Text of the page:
Code generation is the art of writing programs that write other programs. The most common place to use code generation is for generating libraries. In those scenarios, you have a fixed specification in a domain-specific language (DSL) and a code generator uses that to create the function or API calls representing individual requests or pieces of functionality. While code generation seems simple at first, there are many sharp corners and hidden surprises in anything beyond the most trivial scenarios.
But before you decide whether to build a code generator or not, exploring the depths, complexity, and tradeoffs is key. Sometimes, this exploration will lead you to realize your time is better spent extending common tools to meet your unique use case. But there are many scenarios where creating a custom code generator is your best option. Before you explore, let’s consider one concrete scenario were you’d want a code generator and the best practices to make it useful in the long term.
When to Write a Custom Code Generator
Imagine creating a web service that requires email address validation. To ensure the email addresses are valid, the "correct" validation regular expression is wildly complex and obtuse. That said, there are a handful of easier aspects to check — like too many characters or missing an "@" — so we can start there. Initially, you rely on standard library methods like fmt.Errorf to report errors but will find that it doesn’t give the user enough information about the error. To counter that, you add two unique error codes, "email too long" and "invalid email," to make it easier for the user to understand why their email address won’t validate.
You could embed the unique error codes as ad hoc strings within existing strings, but this lacks structure and depends on downstream developers or the user to understand your new pseudo-convention. Alternatively, you could create a function that takes a unique error code as a parameter but that still relies on strings and will lead to inconsistent implementations. So how can you uplevel the implementation?
One solution is to generate unique functions for each error you want to handle. This allows for specialized error types, facilitating observability and enabling higher-level code components to work with specific error conditions. However, manually defining all these functions is time-consuming, especially for programs with hundreds or thousands of errors.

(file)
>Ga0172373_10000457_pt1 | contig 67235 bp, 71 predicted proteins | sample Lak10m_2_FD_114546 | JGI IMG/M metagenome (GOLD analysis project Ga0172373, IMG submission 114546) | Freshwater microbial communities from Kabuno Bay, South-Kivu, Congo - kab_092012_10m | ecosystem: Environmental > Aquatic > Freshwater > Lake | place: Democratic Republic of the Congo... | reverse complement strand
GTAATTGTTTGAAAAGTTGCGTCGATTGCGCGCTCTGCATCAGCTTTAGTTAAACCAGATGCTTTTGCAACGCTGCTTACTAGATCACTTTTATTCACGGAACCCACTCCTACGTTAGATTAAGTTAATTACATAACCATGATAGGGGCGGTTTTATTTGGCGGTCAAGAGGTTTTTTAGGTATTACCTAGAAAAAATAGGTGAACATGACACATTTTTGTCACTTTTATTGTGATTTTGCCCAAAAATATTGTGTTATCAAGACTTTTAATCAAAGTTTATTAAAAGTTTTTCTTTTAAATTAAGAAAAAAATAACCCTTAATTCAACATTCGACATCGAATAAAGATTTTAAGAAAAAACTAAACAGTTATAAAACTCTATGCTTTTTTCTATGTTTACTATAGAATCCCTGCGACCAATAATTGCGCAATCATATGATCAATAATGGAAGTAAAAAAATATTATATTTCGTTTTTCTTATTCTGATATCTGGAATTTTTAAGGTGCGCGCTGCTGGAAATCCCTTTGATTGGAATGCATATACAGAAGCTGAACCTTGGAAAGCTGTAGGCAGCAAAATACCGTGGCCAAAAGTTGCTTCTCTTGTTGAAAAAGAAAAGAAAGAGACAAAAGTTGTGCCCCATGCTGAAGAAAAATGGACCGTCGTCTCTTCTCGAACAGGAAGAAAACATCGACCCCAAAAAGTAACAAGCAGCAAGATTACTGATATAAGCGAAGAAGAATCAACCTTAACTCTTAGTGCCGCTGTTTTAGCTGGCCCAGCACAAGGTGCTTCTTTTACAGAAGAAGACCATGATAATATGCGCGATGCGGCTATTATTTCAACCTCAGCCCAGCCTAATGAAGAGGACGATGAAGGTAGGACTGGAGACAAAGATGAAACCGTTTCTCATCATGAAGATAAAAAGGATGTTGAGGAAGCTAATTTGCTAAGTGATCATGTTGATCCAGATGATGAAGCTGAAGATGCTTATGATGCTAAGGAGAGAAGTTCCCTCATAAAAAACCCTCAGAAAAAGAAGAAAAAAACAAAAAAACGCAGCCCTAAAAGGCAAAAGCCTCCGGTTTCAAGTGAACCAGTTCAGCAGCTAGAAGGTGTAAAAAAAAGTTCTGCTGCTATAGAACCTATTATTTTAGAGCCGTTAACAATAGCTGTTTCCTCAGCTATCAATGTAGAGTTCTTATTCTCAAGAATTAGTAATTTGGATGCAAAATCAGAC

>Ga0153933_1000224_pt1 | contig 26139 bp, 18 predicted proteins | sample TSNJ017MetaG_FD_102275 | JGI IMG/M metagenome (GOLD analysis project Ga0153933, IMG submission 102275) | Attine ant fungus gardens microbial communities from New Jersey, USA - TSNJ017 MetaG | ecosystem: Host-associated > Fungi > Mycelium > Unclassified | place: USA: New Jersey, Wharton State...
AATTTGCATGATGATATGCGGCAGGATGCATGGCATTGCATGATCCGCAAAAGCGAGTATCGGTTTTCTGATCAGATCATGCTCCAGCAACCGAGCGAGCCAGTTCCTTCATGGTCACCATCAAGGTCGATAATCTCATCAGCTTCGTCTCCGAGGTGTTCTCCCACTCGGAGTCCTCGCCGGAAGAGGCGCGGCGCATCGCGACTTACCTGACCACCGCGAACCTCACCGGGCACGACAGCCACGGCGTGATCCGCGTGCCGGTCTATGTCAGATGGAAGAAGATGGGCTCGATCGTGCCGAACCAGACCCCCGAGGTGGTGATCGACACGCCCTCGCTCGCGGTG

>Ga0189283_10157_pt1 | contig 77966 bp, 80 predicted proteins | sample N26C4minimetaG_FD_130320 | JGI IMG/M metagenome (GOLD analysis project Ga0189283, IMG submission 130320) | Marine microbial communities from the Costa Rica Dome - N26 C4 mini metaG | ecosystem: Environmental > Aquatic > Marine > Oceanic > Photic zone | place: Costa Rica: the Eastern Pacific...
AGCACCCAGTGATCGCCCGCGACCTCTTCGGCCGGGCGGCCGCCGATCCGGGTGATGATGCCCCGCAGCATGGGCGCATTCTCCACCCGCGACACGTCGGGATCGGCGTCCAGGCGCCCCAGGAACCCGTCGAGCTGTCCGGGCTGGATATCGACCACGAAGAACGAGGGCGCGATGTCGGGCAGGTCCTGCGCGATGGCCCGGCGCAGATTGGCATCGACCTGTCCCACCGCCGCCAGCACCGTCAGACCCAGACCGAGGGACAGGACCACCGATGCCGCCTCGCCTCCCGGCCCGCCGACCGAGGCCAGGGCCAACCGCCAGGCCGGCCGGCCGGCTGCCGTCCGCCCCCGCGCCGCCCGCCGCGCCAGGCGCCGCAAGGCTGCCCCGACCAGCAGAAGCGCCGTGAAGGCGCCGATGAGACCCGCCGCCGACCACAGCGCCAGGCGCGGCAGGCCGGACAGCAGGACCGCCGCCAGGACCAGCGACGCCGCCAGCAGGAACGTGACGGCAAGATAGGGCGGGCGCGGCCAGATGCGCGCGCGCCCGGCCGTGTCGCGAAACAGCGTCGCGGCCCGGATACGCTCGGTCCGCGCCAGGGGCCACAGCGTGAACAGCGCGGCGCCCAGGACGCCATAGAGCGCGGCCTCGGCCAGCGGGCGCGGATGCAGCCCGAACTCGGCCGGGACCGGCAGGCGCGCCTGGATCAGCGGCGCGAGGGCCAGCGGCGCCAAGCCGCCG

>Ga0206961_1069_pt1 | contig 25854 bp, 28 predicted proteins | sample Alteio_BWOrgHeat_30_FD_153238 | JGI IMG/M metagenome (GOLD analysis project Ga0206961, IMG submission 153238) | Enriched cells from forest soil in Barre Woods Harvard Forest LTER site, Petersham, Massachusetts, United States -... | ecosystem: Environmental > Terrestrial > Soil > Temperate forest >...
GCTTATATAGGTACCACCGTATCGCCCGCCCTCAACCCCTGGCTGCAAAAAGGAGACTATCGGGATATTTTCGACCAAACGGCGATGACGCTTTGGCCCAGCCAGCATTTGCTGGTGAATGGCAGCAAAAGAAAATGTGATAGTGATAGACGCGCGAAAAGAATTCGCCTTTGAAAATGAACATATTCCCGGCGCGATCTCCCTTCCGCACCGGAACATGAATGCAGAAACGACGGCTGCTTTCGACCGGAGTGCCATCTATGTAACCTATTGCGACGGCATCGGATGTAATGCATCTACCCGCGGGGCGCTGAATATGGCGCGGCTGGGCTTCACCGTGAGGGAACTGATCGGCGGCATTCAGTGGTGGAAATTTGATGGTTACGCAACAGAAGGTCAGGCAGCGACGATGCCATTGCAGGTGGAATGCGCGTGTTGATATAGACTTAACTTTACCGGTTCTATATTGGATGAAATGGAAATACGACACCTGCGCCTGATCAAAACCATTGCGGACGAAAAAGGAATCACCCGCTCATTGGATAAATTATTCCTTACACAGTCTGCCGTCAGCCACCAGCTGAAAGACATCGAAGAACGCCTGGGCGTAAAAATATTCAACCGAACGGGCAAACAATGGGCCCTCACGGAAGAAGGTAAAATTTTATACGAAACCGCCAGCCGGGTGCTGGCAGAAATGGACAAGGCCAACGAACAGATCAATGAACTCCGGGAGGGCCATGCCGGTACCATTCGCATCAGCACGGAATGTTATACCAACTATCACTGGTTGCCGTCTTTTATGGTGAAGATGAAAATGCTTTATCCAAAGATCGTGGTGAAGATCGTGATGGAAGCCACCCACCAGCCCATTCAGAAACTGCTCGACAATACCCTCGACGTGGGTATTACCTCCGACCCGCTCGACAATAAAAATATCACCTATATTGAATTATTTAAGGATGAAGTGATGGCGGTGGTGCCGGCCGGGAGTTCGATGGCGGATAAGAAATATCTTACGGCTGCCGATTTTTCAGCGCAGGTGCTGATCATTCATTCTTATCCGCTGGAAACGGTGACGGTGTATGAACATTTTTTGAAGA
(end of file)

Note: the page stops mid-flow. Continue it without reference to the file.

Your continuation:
This is where writing a custom code generator comes in handy. By defining errors in a reusable format like a YAML file, you can generate the necessary functions. This approach simplifies error management, promotes consistency, reuses these checks across projects and enables the generation of functions for multiple programming languages. You can create a unified error repository for the software, ensuring clear communication and streamlined error handling.
Code Generation Best Practices
When writing a custom code generator, you should first consider the scope and complexity of creating it. There are always trade-offs between customization and simplicity, and developers should aim to understand these up front before diving in. Once you decide to write a custom code generator, developers must keep these best practices in mind.
1. Use comments to prevent edits: You should use comments to give other developers instructions on how to use and edit the code. Comments can tell other teammates not to modify the generated code directly and point them to the source of truth where they should make changes.
2. Isolate generated files: Developers should separate generated files from human-written code by using distinct suffixes or separate directories. Isolation enhances developer experience and makes it easier to identify machine-generated files, simplifying tasks like file filtering or removing outdated generated files.
3. Use a consistent template structure: A consistent template file is crucial for writing an effective code generator because it promotes a standardized format, reduces duplication, and allows for easy modification and maintenance. It facilitates collaboration among developers and enables extensibility for future enhancements.
How to Leverage Code Generation
If you’re considering code generation, start small. Write custom tooling that you never plan on releasing to the world. Explore, play, break things, figure out strengths and weaknesses and find the bounds of what’s possible. That way, when you inevitably consider code generation in practice, you’ll better understand the effort it takes to write and maintain a custom code generator or tailor something that already exists.
With the right tools and practices, code generation is an accessible and valuable tool in your toolbox. It offers a straightforward approach to automating repetitive tasks and establishing conventions. It’s one of the many ways you can solve complex problems, and it just might help you do it in fewer lines of code.